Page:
How To Manage Your Team’s Performance Effectively

Given 3 simple examples of employee types, which needs Performance management from their supervisor?

A – Professional, technically proficient, model employee, engaged with peers and managers, respected, influential, natural leader

B – Comes to work on time, meets expectations, trains when required, skills need sharpening, complains about technology and change, will call in sick on occasion

C – Chronically ill, skills are lacking, earn and burn leave – zero balance, tardy, unhappy with everything, break abuser, uses inappropriate language, attitude cancer

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The correct answer is all three. Yet, the first two are often ignored. Example A will only continue to perform well if they are rewarded (praised). However, the better reason for praising their behavior is to set an example of the manager’s expectation and desired behavior. Example B likely wants to perform better, but lacks the example, instruction, coaching and/or motivation from the supervisor.

Employee C may not know they are not behaving well if the supervisor has not clearly spelled out the expectation(s) or has not shared perspective with them. If, after expectation and perspective is shared, employee C continues to underwhelm, then the question of continued employment should arise.

Understanding Employees
Covey’s graph on engagement and Maslow’s Hierarchy of Needs should be regularly referenced by the supervisor regarding each of their employee’s current state. Both are critical to the successful manager in knowing and understanding how to best help their employees meet the expectations of the organization and grow personally.


Two other considerations for the supervisor are: First, the understanding that they are no longer producing, they are producing producers.  First level supervisors tend to make this change slowly. Leaving the comfort of near perfection and familiarity, entering the new and unfamiliar realm of accomplishing your work through someone else is challenging. “Your success is our success. Our success is your success.” Second, there exists a very large difference in a 60 year old employee and a 22 year old one. They need to be addressed differently. They need to be praised differently. They need to be motivated differently. Etc.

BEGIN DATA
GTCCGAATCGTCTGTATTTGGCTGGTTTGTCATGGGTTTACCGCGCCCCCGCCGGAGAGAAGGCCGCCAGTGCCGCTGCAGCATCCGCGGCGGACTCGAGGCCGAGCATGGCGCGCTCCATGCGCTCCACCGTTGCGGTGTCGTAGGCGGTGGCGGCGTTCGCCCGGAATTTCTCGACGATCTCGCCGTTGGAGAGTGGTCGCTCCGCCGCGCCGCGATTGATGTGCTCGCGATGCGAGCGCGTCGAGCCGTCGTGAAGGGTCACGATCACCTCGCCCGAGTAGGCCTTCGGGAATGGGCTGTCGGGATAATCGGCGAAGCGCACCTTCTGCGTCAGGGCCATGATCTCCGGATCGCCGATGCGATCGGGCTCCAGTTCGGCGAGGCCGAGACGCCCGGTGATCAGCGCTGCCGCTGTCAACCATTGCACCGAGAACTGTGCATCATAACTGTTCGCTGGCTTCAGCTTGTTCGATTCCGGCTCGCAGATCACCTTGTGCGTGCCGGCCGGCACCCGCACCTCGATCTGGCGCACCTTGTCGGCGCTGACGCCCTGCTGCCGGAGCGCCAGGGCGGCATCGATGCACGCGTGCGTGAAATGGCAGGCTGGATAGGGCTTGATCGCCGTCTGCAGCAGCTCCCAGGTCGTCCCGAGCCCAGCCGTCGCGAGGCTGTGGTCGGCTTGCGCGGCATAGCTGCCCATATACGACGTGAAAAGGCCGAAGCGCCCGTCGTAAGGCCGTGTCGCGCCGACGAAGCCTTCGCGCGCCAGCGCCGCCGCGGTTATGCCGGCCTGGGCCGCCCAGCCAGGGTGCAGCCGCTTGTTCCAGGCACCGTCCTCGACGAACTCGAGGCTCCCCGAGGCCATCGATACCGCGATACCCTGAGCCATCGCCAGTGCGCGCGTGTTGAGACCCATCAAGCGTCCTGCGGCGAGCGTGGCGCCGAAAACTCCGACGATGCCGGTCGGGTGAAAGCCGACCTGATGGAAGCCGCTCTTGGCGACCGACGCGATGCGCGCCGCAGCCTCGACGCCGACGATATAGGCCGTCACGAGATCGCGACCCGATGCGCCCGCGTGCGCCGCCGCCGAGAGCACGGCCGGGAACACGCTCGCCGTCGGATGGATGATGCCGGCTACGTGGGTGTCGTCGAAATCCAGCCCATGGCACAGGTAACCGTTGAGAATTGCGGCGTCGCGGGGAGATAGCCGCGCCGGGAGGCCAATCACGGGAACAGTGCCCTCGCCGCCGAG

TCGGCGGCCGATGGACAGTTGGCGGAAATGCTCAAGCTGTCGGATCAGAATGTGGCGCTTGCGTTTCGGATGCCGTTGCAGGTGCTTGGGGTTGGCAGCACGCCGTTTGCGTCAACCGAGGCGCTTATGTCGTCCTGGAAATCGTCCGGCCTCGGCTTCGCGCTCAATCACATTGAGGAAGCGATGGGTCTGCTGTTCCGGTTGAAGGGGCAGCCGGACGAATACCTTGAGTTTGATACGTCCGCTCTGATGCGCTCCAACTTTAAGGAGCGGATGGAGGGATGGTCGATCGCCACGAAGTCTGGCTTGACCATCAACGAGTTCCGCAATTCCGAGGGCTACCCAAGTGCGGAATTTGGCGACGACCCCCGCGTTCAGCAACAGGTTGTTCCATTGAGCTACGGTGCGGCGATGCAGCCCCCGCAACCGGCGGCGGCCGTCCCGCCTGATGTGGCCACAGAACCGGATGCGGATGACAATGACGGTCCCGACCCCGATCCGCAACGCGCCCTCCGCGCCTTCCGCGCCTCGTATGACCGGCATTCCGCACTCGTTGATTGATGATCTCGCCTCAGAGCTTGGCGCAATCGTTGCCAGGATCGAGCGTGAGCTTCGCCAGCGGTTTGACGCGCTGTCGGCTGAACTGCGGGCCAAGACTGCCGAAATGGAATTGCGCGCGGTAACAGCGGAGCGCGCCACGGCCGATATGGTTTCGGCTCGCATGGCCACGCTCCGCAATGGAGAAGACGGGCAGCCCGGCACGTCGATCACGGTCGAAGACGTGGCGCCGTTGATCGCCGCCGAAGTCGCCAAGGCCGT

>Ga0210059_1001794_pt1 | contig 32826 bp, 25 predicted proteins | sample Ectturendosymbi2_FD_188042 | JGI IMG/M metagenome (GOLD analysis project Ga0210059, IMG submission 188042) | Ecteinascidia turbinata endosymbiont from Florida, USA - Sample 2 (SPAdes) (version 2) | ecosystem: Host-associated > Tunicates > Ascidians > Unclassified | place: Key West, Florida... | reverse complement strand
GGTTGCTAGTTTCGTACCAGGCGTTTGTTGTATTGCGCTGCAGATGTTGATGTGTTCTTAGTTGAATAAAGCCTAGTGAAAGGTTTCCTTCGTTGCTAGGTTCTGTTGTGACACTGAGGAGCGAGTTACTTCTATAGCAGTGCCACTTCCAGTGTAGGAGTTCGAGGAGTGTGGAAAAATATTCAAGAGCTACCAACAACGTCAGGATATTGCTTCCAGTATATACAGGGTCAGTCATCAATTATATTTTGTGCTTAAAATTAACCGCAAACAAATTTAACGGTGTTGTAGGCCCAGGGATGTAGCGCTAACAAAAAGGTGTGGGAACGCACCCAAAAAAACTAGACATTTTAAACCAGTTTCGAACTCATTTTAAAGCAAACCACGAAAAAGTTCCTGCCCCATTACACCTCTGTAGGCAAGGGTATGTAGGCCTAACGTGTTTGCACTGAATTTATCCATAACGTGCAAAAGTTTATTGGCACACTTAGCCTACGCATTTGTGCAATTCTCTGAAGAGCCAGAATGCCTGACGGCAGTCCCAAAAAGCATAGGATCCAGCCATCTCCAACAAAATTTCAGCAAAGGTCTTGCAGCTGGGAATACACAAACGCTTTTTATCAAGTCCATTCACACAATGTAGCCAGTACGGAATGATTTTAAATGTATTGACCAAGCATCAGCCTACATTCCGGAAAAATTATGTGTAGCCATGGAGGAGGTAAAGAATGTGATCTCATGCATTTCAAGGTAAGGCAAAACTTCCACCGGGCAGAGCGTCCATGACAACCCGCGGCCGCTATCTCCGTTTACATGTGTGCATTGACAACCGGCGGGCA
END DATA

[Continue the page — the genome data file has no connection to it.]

The Manager’s Role
Very simplistically, the manager’s role can be divided logically into four main areas, in order of importance:

  1. Safety and Welfare
  2. Productivity
  3. Enabler (provide training, resources, etc.)
  4. Progress

Safety and welfare are first because without employees, an organization cannot be successful, or will at least experience slowdowns. This MUST be the primary function of every supervisor, top to bottom, in an organization. Insuring that productivity is the next priority is paramount to the organization. “The reason we exist is… produce, sell and make profit.” The term enabler has taken on a harsh meaning in psychology worlds today, but in my case the supervisor enables their employees by supplying them with a never ending supply of whatever they need to be successful. That could be training, staples and papers, encouragement, assistants, or sympathy. Finally, supervisors are expected to be innovative. “Can we do this more efficiently?” Building a better mousetrap, bigger, better, stronger, faster.

Purpose for Performance Management